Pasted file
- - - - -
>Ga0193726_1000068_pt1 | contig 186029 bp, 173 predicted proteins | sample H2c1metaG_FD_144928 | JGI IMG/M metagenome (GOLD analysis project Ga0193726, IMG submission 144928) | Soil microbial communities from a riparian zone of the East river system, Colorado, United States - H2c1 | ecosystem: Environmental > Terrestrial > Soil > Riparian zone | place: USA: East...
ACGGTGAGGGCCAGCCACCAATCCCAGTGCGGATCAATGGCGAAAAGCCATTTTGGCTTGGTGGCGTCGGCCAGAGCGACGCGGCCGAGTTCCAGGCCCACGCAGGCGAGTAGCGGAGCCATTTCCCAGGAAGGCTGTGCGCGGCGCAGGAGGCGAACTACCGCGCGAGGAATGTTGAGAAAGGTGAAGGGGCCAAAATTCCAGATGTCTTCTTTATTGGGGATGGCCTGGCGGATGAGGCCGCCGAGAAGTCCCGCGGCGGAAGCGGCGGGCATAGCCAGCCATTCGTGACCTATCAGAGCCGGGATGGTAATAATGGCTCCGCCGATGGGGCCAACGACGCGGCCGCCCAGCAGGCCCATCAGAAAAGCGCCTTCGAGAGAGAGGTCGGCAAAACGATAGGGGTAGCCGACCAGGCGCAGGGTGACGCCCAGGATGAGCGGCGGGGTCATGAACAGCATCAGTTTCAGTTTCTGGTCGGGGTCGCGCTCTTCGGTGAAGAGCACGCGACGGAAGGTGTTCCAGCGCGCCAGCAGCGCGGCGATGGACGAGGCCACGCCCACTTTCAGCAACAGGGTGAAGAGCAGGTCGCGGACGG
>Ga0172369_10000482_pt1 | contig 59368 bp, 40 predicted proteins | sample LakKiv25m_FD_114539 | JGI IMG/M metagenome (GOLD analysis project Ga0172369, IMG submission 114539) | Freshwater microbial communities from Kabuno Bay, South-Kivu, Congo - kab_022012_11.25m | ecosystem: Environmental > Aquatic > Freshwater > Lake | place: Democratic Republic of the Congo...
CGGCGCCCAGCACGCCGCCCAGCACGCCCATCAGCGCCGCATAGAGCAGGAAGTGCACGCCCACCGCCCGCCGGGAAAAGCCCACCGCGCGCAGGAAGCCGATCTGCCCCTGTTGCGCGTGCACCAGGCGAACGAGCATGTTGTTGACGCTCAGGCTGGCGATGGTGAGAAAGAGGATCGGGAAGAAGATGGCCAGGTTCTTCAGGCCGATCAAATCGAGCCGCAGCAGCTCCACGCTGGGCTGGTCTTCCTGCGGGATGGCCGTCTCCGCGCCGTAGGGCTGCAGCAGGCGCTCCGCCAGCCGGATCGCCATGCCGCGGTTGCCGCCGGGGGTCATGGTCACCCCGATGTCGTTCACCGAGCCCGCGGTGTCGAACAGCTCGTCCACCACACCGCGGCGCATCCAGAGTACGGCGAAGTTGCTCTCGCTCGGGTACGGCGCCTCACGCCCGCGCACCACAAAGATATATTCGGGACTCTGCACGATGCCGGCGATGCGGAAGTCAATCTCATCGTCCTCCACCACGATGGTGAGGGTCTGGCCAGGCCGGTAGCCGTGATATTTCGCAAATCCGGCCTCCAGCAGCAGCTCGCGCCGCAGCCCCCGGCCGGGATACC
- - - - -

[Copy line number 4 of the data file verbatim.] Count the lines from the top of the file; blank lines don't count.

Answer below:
CGGCGCCCAGCACGCCGCCCAGCACGCCCATCAGCGCCGCATAGAGCAGGAAGTGCACGCCCACCGCCCGCCGGGAAAAGCCCACCGCGCGCAGGAAGCCGATCTGCCCCTGTTGCGCGTGCACCAGGCGAACGAGCATGTTGTTGACGCTCAGGCTGGCGATGGTGAGAAAGAGGATCGGGAAGAAGATGGCCAGGTTCTTCAGGCCGATCAAATCGAGCCGCAGCAGCTCCACGCTGGGCTGGTCTTCCTGCGGGATGGCCGTCTCCGCGCCGTAGGGCTGCAGCAGGCGCTCCGCCAGCCGGATCGCCATGCCGCGGTTGCCGCCGGGGGTCATGGTCACCCCGATGTCGTTCACCGAGCCCGCGGTGTCGAACAGCTCGTCCACCACACCGCGGCGCATCCAGAGTACGGCGAAGTTGCTCTCGCTCGGGTACGGCGCCTCACGCCCGCGCACCACAAAGATATATTCGGGACTCTGCACGATGCCGGCGATGCGGAAGTCAATCTCATCGTCCTCCACCACGATGGTGAGGGTCTGGCCAGGCCGGTAGCCGTGATATTTCGCAAATCCGGCCTCCAGCAGCAGCTCGCGCCGCAGCCCCCGGCCGGGATACC